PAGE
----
Seismic resistant design of base isolated multistorey structures (1989)
Type of ContentElectronic Thesis or Dissertation
Thesis DisciplineCivil Engineering
Degree NameDoctor of Philosophy
PublisherUniversity of Canterbury
AuthorsAndriono, Takimshow all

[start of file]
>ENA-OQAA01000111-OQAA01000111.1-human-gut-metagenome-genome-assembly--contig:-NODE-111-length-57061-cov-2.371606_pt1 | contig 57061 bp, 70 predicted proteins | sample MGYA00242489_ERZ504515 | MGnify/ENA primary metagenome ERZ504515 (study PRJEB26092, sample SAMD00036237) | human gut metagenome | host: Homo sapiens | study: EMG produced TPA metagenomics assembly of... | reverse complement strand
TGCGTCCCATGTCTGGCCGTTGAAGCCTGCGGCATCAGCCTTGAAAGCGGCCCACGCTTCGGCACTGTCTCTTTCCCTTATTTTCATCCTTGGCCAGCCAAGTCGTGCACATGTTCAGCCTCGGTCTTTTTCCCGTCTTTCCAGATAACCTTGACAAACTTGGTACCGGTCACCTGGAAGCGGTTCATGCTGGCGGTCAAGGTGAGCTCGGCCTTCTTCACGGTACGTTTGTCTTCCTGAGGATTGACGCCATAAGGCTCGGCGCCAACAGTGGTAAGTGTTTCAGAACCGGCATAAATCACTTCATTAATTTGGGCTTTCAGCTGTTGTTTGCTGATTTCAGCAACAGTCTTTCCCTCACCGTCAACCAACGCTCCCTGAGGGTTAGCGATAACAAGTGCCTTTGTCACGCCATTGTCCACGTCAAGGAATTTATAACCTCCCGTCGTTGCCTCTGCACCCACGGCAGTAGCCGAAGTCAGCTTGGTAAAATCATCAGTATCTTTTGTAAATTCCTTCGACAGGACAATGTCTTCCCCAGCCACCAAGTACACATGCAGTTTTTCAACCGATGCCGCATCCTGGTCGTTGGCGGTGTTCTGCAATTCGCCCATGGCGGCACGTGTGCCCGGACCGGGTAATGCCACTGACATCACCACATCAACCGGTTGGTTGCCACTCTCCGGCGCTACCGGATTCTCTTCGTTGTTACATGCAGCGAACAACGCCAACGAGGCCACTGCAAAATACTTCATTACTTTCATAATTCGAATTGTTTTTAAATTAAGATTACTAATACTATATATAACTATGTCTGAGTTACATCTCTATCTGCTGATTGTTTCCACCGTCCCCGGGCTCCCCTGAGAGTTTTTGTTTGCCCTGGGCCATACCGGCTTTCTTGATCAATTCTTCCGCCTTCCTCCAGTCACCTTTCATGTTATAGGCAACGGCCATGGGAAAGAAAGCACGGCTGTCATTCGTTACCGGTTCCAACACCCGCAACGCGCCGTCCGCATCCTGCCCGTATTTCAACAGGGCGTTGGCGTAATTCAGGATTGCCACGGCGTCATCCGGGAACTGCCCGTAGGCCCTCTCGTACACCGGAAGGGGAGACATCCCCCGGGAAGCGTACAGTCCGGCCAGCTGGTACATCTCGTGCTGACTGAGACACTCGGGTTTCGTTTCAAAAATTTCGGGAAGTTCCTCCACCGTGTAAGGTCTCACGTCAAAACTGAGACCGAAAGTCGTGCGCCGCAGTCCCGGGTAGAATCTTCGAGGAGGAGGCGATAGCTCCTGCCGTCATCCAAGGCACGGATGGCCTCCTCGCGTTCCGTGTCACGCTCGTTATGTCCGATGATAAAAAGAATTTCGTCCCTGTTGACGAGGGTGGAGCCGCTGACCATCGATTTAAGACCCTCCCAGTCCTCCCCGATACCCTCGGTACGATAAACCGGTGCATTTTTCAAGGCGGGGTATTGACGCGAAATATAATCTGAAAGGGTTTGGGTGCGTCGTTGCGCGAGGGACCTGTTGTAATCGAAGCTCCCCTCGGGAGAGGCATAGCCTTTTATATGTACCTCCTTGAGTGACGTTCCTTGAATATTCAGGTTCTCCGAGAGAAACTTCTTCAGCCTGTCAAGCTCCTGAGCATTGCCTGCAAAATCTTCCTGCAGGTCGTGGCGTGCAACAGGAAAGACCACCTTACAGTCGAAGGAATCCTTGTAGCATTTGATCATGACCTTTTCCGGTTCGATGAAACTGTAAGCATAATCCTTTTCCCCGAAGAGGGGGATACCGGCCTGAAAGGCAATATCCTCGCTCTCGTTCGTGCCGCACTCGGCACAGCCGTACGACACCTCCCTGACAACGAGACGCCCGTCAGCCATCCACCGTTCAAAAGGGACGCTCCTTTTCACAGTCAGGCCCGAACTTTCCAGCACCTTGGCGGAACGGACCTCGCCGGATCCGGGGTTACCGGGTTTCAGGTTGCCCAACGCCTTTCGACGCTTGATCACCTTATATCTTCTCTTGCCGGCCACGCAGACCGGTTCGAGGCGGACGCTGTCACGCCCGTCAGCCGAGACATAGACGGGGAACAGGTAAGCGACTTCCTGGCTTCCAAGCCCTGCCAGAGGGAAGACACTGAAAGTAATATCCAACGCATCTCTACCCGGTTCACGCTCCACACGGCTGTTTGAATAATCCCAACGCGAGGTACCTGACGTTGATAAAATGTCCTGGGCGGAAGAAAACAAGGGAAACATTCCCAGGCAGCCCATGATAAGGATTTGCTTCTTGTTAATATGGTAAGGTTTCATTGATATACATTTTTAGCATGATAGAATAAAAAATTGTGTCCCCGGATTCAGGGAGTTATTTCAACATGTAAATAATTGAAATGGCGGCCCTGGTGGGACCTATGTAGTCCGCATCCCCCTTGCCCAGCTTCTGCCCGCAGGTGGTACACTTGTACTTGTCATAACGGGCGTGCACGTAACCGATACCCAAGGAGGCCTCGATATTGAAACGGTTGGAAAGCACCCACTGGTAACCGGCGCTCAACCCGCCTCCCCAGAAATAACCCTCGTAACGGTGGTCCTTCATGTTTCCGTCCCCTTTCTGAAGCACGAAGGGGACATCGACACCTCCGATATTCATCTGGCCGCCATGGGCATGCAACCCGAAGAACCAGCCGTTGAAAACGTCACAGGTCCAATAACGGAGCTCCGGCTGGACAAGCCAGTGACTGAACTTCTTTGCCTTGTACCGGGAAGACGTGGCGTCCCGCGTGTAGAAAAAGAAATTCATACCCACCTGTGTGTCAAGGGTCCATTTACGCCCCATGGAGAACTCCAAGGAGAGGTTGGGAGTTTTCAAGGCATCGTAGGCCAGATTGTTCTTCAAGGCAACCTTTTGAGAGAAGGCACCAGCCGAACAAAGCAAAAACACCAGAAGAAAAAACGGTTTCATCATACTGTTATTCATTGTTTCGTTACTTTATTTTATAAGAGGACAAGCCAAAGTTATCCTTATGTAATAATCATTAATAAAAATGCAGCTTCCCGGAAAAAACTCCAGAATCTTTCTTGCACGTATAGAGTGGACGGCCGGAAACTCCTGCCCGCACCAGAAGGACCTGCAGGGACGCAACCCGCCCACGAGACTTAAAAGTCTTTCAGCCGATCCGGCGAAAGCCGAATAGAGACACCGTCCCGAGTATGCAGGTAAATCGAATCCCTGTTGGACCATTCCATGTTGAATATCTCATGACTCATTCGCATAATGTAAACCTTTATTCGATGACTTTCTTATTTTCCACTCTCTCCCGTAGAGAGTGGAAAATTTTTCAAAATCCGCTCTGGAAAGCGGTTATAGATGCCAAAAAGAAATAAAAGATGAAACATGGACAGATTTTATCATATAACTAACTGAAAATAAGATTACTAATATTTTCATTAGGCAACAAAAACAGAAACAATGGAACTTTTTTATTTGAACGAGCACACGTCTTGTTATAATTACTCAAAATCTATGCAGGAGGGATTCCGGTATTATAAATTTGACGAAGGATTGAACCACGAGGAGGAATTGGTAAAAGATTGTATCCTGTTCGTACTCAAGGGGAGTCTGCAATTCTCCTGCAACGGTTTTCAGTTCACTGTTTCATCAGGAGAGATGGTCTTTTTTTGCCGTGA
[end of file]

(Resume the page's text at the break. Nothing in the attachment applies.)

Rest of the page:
The Base Isolation technique and its benefits in reducing the transmitted earthquake energy into a structure has gained increasing recognition during the last two decades. This recognition is indicated by the application of Base Isolation systems to a large number of bridges, several multistorey buildings and some power plants in countries which have high seismic risk. Unfortunately, the currently available design procedures, especially for multistorey structures, seem inadequate and too restrictive and as a result present practice still relies upon a series of deterministic time history analyses which are not only impractical for design purposes but appear unable to give the designer a clear insight into the seismic behaviour of the multistory structure. This research is carried out to investigate in more detail the effects of various structural parameters and ground motion characteristics on the seismic response of Base Isolated multistorey structures. It also reviews the shortcomings of the current design methods. The results are then used to develop two simplified analysis methods for practical design. The first method which is called the Code-Type approach can be used to accurately estimate the inertia forces, not only at the level of the isolation devices but throughout the height of the multistorey structure. It is recommended for use as a preliminary design tool or even a final design tool for simple Base Isolated multistorey structures. The second procedure which is based on the Component Mode Synthesis method is suggested for final design purposes of more complex Base Isolated multistorey structures. This method enables the designer to evaluate the effects of the isolation devices on the contribution of each mode of vibration to the total response of the structure.